Intuit (NASDAQ:INTU) has built an ecosystem in the accounting industry that some might compare to Apple's (NASDAQ:AAPL) business. As an early innovator in fintech, this technology stock emerged as a leader as it pioneered computer-based financial management and tax filing.

Though fintech has changed dramatically since the company's founding in 1983, millions continue to choose Intuit's software over that of competitors. Despite the company's bright future, investors need to consider multiple factors in deciding whether to buy this stock.

Intuit dominates accounting software

Intuit established its reputation in the 1990s by defeating Microsoft in the race to become the standard for financial software. 

Woman typing on her laptop while holding some papers.

Image source: Getty Images.

Millions of individuals turn to Intuit's Mint to manage personal finances while using its TurboTax software to file federal and state income taxes every year. On the business side, enterprises large and small use QuickBooks to manage finances for individual companies.

TurboTax leads its specific niche. According to Datanyze, a division of ZoomInfo, QuickBooks products also make up more than half of the market for business accounting software.

Dominance built on integration, buyouts

Investors should remember that ecosystems do not necessarily dominate. Even Apple has to contend with Alphabet's Android operating system for smartphones and tablets. Likewise, Intuit has attracted its share of competitors.

On the tax front, TaxAct, H&R Block, and countless others compete with TurboTax. Still, the company link to QuickBooks and Mint and the connections to numerous financial institutions help to make Intuit's tax software more efficient.

Intuit continues to masterfully manage its possible competitive threats on other fronts as well. For example, with an increasingly cashless society, Square has built an extensive financial ecosystem. Here, instead of fighting, Intuit cultivated a partnership. The companies formed an alliance in 2013, streamlining transaction data.

Intuit also faced a serious challenge from Credit Karma. Credit Karma gave out free credit score checks as well as tax forms at no charge. This became an obvious threat, so Intuit responded by buying out Credit Karma for $7.1 billion.

The company's financials

Intuit has served its long-term investors quite well over the last 10 years. During that time, the stock has risen by more than 710%, significantly exceeding the 180% return on the S&P 500 over the same period. Intuit steadily moved higher as more individuals, businesses, and taxpayers turned to Intuit software.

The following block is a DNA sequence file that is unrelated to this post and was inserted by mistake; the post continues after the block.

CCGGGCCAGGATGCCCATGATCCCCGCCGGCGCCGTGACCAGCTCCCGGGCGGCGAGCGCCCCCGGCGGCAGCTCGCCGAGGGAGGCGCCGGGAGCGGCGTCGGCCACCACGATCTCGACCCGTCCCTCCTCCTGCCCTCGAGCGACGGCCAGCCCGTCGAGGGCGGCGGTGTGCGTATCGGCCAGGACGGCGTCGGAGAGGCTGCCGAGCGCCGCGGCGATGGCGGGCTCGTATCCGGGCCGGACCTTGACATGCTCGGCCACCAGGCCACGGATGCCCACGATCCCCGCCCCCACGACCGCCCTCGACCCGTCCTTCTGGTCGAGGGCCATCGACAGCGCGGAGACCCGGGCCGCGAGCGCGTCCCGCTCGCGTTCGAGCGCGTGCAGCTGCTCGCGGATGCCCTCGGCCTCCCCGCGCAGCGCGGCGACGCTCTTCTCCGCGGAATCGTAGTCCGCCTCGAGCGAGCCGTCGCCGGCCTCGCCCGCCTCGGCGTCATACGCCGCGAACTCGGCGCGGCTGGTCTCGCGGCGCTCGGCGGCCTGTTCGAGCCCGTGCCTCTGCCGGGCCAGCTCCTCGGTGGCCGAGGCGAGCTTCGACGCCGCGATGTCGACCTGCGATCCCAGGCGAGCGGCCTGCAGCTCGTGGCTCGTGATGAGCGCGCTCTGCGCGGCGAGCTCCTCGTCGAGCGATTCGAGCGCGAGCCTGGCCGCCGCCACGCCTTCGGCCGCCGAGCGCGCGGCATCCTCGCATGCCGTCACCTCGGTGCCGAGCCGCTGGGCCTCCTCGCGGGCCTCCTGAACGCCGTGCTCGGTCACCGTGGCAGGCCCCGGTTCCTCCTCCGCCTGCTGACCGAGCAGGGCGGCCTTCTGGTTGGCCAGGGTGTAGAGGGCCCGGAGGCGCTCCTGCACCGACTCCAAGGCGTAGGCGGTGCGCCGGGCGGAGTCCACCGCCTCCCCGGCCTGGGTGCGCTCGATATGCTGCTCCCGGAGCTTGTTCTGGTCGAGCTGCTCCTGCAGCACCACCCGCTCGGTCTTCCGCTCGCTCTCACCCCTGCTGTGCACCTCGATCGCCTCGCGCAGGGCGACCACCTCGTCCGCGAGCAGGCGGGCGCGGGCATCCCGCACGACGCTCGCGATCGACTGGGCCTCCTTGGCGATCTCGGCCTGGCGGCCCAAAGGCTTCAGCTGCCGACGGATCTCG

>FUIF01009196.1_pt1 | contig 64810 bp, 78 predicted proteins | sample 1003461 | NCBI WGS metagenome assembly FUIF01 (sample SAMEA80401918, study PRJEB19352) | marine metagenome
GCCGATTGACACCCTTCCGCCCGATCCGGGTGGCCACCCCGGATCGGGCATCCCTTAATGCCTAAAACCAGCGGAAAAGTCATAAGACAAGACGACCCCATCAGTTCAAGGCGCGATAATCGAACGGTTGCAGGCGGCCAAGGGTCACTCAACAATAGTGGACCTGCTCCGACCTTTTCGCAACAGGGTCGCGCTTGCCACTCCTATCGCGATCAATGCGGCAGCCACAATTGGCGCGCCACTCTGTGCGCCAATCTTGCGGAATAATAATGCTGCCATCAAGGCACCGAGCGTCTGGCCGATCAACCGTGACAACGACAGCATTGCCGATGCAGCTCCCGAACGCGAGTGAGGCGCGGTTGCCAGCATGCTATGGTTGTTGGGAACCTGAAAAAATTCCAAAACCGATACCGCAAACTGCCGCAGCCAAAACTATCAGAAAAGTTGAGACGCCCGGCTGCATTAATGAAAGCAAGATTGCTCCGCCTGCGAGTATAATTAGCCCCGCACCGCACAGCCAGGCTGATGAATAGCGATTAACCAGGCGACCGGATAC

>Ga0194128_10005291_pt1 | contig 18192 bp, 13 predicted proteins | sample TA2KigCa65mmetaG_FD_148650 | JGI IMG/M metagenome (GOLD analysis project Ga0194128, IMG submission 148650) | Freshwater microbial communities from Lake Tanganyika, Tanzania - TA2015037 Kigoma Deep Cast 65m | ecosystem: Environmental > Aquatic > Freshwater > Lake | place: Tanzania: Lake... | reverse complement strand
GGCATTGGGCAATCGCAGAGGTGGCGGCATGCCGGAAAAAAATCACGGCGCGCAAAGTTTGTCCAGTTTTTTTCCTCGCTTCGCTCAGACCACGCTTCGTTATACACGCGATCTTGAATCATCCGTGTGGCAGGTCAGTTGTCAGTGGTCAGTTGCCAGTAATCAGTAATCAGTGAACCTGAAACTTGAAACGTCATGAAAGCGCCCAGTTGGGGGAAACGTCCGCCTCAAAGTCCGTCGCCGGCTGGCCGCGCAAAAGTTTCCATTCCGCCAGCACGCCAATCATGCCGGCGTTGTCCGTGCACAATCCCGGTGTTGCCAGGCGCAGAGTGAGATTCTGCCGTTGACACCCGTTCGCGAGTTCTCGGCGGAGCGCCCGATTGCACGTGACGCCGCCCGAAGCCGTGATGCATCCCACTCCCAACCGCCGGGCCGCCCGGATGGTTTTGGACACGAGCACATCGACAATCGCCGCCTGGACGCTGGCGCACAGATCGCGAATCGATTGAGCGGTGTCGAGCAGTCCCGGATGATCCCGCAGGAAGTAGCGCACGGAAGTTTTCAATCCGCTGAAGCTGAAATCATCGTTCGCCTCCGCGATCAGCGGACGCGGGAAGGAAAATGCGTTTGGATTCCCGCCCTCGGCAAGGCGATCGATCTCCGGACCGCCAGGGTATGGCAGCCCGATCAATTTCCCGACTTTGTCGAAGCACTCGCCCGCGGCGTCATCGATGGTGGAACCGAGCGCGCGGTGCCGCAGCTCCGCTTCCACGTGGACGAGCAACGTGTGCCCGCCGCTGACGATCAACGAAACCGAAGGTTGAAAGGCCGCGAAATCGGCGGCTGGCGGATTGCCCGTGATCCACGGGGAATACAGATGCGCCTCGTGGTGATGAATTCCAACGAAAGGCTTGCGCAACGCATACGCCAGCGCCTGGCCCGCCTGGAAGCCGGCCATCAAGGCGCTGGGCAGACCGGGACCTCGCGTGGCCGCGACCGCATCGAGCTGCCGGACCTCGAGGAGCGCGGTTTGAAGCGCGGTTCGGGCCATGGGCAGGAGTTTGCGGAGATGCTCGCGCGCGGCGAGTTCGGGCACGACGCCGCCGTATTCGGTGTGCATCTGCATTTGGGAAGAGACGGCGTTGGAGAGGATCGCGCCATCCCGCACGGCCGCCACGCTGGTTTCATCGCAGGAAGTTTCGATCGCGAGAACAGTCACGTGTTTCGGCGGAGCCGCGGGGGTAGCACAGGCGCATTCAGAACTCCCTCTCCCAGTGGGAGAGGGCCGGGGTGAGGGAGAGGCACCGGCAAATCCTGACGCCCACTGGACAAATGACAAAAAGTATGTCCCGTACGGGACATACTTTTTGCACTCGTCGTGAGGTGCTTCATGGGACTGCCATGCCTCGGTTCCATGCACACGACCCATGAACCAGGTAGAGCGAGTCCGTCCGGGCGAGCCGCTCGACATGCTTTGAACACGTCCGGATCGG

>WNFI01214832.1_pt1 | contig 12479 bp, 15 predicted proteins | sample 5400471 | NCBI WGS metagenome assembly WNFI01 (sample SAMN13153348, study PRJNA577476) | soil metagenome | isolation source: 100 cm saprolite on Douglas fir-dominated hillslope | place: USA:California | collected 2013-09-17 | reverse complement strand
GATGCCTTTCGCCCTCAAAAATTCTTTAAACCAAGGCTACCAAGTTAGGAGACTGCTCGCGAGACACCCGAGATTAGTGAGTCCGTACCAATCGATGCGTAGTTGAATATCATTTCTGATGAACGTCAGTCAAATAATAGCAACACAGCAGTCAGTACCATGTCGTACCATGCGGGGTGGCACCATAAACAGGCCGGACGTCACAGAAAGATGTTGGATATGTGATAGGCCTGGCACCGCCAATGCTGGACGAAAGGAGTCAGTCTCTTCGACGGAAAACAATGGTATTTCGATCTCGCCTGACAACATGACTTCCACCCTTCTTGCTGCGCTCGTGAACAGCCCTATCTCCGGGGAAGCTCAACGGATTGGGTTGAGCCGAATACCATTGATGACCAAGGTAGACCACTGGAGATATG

INTU Chart

INTU data by YCharts

Consequently, its dominance has not come cheap. At 35.6 times forward earnings, it exceeds the company's five-year average forward multiple of just under 30.4.

Moreover, growth may slow in the near future. In the previous five-year period, earnings increased by an average of about 32.5% per year. However, over the next five years, analysts forecast that that profit growth rate will slow to just under 10.2%. While that still constitutes a solid growth rate, it could lead to multiple compression in future years.

The company has not only become a dividend stock, but it has also increased this payout. It initiated a dividend in 2011 and has hiked its payout every year since that time. Nonetheless, the current annual payout of $2.12 per share amounts to a yield of approximately 0.75%. Considering the S&P 500 average dividend yield of around 1.9%, I would not expect the payout to become a motivating factor for most Intuit investors.

The future of Intuit

Intuit appears positioned to maintain its market leadership. Also, regardless of what happens with the economy, businesses will need to manage finances and pay taxes. Hence, neither a pandemic nor any other crisis should undermine the long-term value proposition of Intuit stock.

However, the current valuation and growth trends offer new investors little incentive to buy. The forward earnings multiple is not only historically high for Intuit itself, it also does not justify a growth rate that will struggle to remain in the double digits. Moreover, if looking for dividends, numerous stocks in both finance and tech offer much higher yields.

Intuit's accounting software ecosystem reflects synergies like the ones seen in Apple's iOS. For this reason, it should remain a long-term winner. Nonetheless, investors should hold out for a lower multiple before buying this stock.

This article represents the opinion of the writer, who may disagree with the “official” recommendation position of a Motley Fool premium advisory service. We’re motley! Questioning an investing thesis -- even one of our own -- helps us all think critically about investing and make decisions that help us become smarter, happier, and richer.